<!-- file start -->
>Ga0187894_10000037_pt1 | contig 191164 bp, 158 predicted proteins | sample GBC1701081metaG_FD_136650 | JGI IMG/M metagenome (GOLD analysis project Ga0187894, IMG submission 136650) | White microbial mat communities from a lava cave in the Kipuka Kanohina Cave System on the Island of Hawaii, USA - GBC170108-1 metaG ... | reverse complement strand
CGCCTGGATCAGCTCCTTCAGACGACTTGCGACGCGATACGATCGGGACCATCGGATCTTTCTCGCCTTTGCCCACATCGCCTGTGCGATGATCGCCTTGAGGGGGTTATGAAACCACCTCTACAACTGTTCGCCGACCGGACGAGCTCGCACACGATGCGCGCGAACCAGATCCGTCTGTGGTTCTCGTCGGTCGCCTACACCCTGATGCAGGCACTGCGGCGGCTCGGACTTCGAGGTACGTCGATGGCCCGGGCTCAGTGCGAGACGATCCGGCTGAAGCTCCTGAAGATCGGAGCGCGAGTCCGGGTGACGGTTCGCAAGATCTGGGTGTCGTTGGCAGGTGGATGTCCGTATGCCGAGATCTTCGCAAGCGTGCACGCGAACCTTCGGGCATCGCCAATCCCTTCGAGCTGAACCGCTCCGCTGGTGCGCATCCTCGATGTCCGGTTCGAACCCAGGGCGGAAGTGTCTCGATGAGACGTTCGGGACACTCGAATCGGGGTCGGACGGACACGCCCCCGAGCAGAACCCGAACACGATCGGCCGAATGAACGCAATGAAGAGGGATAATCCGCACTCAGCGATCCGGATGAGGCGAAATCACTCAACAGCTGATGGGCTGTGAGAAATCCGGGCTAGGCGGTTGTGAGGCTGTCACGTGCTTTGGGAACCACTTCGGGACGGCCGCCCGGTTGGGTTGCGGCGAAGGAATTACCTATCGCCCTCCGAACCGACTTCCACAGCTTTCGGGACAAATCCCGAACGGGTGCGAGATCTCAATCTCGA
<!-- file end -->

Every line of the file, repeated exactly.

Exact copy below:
>Ga0187894_10000037_pt1 | contig 191164 bp, 158 predicted proteins | sample GBC1701081metaG_FD_136650 | JGI IMG/M metagenome (GOLD analysis project Ga0187894, IMG submission 136650) | White microbial mat communities from a lava cave in the Kipuka Kanohina Cave System on the Island of Hawaii, USA - GBC170108-1 metaG ... | reverse complement strand
CGCCTGGATCAGCTCCTTCAGACGACTTGCGACGCGATACGATCGGGACCATCGGATCTTTCTCGCCTTTGCCCACATCGCCTGTGCGATGATCGCCTTGAGGGGGTTATGAAACCACCTCTACAACTGTTCGCCGACCGGACGAGCTCGCACACGATGCGCGCGAACCAGATCCGTCTGTGGTTCTCGTCGGTCGCCTACACCCTGATGCAGGCACTGCGGCGGCTCGGACTTCGAGGTACGTCGATGGCCCGGGCTCAGTGCGAGACGATCCGGCTGAAGCTCCTGAAGATCGGAGCGCGAGTCCGGGTGACGGTTCGCAAGATCTGGGTGTCGTTGGCAGGTGGATGTCCGTATGCCGAGATCTTCGCAAGCGTGCACGCGAACCTTCGGGCATCGCCAATCCCTTCGAGCTGAACCGCTCCGCTGGTGCGCATCCTCGATGTCCGGTTCGAACCCAGGGCGGAAGTGTCTCGATGAGACGTTCGGGACACTCGAATCGGGGTCGGACGGACACGCCCCCGAGCAGAACCCGAACACGATCGGCCGAATGAACGCAATGAAGAGGGATAATCCGCACTCAGCGATCCGGATGAGGCGAAATCACTCAACAGCTGATGGGCTGTGAGAAATCCGGGCTAGGCGGTTGTGAGGCTGTCACGTGCTTTGGGAACCACTTCGGGACGGCCGCCCGGTTGGGTTGCGGCGAAGGAATTACCTATCGCCCTCCGAACCGACTTCCACAGCTTTCGGGACAAATCCCGAACGGGTGCGAGATCTCAATCTCGA